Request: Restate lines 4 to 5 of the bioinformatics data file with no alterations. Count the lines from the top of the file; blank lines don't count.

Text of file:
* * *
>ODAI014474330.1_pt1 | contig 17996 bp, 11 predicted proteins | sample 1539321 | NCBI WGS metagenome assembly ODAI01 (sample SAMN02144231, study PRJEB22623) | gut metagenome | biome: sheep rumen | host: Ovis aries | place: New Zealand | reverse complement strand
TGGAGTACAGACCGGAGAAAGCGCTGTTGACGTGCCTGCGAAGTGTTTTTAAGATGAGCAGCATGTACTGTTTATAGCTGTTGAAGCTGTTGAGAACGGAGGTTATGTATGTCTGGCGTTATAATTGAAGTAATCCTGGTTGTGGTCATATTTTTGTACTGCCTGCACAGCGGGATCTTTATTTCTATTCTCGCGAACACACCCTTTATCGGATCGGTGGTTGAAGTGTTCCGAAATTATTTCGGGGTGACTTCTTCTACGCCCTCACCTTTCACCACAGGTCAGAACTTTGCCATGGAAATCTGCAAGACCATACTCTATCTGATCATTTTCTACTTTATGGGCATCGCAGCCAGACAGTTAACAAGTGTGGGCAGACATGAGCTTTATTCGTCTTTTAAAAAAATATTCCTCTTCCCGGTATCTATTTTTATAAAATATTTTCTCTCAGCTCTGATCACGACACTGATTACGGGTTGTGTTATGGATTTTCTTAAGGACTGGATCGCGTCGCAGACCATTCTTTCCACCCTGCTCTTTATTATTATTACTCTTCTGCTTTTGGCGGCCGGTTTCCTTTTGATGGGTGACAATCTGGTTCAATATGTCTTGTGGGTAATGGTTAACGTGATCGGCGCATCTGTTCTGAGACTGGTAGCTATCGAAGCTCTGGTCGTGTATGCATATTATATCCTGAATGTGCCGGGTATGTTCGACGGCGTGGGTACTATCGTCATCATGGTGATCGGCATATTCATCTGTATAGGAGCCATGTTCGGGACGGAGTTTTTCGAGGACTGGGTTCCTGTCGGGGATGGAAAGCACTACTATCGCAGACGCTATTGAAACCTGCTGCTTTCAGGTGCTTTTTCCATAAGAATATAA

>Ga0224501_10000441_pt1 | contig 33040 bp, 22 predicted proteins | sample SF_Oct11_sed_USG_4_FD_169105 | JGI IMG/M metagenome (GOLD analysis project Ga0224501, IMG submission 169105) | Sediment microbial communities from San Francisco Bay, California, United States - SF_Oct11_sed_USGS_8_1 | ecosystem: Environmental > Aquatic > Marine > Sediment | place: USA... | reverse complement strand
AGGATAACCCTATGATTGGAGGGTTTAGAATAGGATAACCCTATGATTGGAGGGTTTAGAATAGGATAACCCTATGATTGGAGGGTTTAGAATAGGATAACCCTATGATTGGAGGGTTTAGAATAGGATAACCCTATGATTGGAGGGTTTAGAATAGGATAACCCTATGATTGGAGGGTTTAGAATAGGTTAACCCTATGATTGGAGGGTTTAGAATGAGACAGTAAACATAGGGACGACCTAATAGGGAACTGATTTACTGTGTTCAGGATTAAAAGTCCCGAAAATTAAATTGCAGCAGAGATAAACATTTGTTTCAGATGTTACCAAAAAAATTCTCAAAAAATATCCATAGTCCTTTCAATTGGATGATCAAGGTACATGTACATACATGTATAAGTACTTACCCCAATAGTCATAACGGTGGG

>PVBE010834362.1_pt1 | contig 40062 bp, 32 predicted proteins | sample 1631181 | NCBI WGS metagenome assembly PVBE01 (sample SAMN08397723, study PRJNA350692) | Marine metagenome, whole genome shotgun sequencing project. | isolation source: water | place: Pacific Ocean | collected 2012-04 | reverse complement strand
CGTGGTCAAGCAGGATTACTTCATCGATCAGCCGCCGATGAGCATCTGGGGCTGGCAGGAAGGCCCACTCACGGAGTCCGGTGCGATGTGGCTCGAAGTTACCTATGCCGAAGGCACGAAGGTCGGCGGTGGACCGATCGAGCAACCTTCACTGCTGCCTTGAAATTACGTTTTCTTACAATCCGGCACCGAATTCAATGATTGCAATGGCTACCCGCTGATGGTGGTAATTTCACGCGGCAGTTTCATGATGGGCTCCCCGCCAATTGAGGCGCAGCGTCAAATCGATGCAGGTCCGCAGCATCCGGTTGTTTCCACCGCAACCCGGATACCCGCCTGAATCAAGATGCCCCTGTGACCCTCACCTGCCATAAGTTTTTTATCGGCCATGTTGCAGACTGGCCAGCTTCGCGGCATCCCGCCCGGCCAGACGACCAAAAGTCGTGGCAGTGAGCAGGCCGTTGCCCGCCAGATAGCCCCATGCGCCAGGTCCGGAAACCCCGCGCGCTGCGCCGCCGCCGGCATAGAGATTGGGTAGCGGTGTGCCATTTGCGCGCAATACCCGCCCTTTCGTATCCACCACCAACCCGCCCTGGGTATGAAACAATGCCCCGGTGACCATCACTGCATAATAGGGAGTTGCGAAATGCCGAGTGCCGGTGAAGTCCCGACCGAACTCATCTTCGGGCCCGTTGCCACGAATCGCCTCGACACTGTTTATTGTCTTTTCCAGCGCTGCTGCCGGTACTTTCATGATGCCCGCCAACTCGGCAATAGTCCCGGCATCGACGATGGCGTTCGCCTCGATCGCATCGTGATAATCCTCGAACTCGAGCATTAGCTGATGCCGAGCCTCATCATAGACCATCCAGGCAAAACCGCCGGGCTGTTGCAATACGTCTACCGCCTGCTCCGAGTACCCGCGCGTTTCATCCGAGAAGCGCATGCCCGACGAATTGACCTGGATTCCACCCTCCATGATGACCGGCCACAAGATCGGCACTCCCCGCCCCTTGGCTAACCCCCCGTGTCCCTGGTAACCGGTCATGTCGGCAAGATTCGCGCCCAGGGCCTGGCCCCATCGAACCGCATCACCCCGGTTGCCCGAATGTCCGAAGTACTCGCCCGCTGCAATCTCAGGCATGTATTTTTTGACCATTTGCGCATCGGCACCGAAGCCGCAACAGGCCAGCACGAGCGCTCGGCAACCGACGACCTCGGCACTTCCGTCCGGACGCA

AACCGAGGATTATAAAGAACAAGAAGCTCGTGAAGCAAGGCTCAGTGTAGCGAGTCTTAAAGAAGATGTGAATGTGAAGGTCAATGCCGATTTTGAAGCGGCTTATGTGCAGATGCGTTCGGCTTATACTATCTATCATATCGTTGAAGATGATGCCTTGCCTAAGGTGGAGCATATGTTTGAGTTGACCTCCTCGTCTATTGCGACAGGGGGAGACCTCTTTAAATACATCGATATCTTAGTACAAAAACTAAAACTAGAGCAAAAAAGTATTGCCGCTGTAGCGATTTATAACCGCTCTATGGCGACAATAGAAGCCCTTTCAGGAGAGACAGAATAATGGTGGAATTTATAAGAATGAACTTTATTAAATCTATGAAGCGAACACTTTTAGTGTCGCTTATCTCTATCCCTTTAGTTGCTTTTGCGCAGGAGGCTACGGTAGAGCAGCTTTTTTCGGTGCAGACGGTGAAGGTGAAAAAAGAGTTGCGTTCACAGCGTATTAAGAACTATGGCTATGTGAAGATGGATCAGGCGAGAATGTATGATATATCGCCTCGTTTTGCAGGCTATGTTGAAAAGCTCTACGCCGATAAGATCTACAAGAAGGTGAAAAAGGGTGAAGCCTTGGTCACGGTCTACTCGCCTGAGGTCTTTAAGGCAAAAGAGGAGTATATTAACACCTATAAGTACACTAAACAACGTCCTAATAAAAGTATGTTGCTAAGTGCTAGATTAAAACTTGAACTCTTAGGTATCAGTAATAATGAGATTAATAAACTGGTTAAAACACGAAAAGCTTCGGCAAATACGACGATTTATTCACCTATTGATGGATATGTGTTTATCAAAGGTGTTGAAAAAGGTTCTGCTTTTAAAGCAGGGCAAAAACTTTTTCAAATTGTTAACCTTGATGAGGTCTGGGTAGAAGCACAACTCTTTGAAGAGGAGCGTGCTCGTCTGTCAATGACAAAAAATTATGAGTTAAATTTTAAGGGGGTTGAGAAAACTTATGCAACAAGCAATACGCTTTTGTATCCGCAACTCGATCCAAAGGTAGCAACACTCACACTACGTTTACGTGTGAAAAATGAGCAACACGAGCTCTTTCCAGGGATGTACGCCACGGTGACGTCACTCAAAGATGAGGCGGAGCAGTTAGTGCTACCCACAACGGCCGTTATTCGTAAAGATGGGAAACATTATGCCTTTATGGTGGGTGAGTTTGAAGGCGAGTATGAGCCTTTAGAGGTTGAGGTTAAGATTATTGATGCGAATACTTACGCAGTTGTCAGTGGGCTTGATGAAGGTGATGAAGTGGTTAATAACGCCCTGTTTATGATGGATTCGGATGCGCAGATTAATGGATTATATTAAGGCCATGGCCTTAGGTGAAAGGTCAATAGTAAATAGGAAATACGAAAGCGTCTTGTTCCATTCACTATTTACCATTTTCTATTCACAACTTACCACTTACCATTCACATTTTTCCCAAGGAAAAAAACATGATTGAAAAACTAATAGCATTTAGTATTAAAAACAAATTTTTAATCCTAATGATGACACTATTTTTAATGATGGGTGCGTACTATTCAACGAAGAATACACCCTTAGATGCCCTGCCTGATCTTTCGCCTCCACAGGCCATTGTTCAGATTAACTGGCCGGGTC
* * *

AGGATAACCCTATGATTGGAGGGTTTAGAATAGGATAACCCTATGATTGGAGGGTTTAGAATAGGATAACCCTATGATTGGAGGGTTTAGAATAGGATAACCCTATGATTGGAGGGTTTAGAATAGGATAACCCTATGATTGGAGGGTTTAGAATAGGATAACCCTATGATTGGAGGGTTTAGAATAGGTTAACCCTATGATTGGAGGGTTTAGAATGAGACAGTAAACATAGGGACGACCTAATAGGGAACTGATTTACTGTGTTCAGGATTAAAAGTCCCGAAAATTAAATTGCAGCAGAGATAAACATTTGTTTCAGATGTTACCAAAAAAATTCTCAAAAAATATCCATAGTCCTTTCAATTGGATGATCAAGGTACATGTACATACATGTATAAGTACTTACCCCAATAGTCATAACGGTGGG

>PVBE010834362.1_pt1 | contig 40062 bp, 32 predicted proteins | sample 1631181 | NCBI WGS metagenome assembly PVBE01 (sample SAMN08397723, study PRJNA350692) | Marine metagenome, whole genome shotgun sequencing project. | isolation source: water | place: Pacific Ocean | collected 2012-04 | reverse complement strand